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Ken Magill

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Let's Call it What it is: 'Cyber Non-Event'

By Ken Magill

And for the biggest non-event in online marketing that gets more non-eventy—yet seemingly more written about and discussed—every year, look no further than Cyber Monday, a term that should have been retired several years ago.

“Cyber Monday” was coined in 2005 by the National Retail Federation to refer to the spike in sales online retailers saw on the Monday after Thanksgiving when people returned to work and took advantage of their employers’ broadband Internet connections to shop online.

Back then, most American Internet users didn’t have broadband access at home.

According to the Pew Internet & American Life Project, just 30 percent of Americans had home broadband access in March of 2005. A year later, 42 percent of Americans had high-speed Internet access at home, so the term Cyber Monday was becoming obsolete as soon as a year after it was coined.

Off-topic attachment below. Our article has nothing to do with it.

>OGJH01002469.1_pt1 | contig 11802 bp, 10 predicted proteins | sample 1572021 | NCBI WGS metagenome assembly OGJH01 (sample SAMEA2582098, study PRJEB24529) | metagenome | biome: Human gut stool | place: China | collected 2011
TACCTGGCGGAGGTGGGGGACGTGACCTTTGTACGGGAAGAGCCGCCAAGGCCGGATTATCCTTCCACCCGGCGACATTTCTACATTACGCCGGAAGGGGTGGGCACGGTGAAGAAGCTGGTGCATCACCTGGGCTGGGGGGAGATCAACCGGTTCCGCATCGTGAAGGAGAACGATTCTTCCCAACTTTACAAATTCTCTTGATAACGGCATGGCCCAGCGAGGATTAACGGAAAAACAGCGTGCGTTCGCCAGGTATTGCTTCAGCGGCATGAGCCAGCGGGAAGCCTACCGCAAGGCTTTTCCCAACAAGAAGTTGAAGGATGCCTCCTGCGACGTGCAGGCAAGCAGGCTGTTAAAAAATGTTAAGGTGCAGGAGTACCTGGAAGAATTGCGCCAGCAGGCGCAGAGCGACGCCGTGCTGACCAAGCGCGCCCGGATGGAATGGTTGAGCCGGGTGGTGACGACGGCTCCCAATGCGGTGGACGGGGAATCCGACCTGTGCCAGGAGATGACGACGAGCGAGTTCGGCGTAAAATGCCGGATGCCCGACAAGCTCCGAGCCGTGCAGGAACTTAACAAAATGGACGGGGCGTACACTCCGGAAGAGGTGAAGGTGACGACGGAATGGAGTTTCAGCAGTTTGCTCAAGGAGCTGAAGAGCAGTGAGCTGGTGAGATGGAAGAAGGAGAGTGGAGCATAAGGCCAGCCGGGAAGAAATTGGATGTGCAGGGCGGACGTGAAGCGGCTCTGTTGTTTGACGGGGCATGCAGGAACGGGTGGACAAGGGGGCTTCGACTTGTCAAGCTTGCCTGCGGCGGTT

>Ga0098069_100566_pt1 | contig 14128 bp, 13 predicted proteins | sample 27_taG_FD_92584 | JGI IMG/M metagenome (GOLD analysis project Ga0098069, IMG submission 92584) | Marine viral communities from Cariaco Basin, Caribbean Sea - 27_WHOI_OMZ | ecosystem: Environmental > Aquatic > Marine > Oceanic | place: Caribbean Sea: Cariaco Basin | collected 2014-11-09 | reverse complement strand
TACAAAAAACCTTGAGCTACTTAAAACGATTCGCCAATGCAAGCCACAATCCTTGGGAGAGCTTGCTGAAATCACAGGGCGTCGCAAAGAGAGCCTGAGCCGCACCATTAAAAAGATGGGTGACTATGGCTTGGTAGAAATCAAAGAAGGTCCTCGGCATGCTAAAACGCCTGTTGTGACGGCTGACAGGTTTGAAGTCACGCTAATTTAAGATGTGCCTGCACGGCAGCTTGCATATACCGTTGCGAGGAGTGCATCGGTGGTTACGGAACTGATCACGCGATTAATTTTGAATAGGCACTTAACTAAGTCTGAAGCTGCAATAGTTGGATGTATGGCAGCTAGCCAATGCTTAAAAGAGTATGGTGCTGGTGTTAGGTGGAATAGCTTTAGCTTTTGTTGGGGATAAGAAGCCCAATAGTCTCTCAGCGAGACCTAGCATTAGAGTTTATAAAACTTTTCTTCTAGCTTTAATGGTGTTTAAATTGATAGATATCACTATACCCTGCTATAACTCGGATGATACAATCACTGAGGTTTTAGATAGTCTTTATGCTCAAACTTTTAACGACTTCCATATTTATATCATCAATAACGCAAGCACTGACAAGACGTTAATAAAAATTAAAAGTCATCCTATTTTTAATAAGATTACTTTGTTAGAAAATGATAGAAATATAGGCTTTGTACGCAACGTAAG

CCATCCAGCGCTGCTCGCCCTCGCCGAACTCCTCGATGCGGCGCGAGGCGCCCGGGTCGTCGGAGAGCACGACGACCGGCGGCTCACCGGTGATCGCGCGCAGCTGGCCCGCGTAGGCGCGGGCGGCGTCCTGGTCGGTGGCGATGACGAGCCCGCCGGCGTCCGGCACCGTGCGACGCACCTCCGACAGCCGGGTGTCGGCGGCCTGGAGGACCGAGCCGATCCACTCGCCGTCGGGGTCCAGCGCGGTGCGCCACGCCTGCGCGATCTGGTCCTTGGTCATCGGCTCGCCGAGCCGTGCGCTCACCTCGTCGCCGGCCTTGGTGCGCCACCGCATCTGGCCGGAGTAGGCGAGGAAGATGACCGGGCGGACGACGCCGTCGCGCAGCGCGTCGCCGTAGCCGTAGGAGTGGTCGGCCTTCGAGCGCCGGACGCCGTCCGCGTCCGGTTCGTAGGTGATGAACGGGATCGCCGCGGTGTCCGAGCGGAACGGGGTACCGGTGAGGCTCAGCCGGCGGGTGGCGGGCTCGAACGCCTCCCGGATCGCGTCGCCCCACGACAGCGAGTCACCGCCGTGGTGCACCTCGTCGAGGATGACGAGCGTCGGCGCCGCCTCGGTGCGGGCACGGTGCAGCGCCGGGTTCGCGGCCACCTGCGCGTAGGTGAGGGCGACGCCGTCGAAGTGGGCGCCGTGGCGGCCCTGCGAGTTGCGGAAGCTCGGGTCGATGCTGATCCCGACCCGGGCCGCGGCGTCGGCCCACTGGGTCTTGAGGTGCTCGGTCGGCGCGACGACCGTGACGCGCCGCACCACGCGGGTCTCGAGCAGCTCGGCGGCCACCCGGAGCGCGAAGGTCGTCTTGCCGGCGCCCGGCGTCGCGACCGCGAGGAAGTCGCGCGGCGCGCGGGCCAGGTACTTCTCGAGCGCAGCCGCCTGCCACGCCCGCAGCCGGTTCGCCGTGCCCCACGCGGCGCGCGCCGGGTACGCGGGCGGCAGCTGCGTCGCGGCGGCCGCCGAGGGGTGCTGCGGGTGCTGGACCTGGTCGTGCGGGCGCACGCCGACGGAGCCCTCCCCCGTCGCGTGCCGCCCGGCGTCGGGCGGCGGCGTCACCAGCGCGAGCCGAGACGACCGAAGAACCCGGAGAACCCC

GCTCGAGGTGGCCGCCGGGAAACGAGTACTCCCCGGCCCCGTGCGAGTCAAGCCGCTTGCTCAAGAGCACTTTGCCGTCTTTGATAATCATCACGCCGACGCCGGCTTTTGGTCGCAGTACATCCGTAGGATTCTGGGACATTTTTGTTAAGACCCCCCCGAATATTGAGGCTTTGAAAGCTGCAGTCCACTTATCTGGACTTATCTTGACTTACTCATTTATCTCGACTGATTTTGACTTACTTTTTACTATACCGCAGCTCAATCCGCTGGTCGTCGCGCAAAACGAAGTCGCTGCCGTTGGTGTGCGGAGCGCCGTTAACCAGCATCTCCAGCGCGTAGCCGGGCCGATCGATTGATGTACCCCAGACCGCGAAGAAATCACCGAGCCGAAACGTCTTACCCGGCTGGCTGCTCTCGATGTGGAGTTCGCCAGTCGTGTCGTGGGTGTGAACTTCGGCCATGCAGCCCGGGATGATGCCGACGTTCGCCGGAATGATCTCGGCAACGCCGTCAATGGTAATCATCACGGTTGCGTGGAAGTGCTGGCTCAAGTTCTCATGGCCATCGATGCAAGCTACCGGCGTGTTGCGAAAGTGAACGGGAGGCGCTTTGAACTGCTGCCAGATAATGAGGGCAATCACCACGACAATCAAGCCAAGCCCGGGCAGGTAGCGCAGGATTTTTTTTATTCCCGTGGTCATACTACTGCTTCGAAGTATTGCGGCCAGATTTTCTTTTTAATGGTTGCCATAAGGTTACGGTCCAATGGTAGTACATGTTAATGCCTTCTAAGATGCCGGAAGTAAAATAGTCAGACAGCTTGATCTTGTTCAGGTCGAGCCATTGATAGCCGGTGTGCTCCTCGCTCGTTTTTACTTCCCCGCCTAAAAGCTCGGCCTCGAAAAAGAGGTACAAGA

This year, according to the Pew Internet Project, 66 percent of Americans have home broadband access. Also, 21 percent of Americans don’t use the Internet, period, according to the Pew Internet Project.

As a result, of the Americans who use the Internet, 83.5 percent have home broadband access, according to the Pew Internet Project. They don’t need their employer’s broadband access. They’re not going to wait until the Monday after Thanksgiving to start their online Christmas shopping.

Yet, there is no doubt that many retailers will waste precious subject-line space this week promoting Cyber Monday in their email campaigns. And the term Cyber Monday won’t do a thing to lift sales.

Now if they called it “Free-Shipping Monday,” or “Buy-One-Get-One-Free Monday” they might see a lift. But the word Monday wouldn’t be responsible for the lift. The offer would.

Get it? Cyber Monday is not an offer. It’s a trade-association gimmick that gets more meaningless by the year. Don’t waste precious promotional space or your two-second moment with your customer referring to it.

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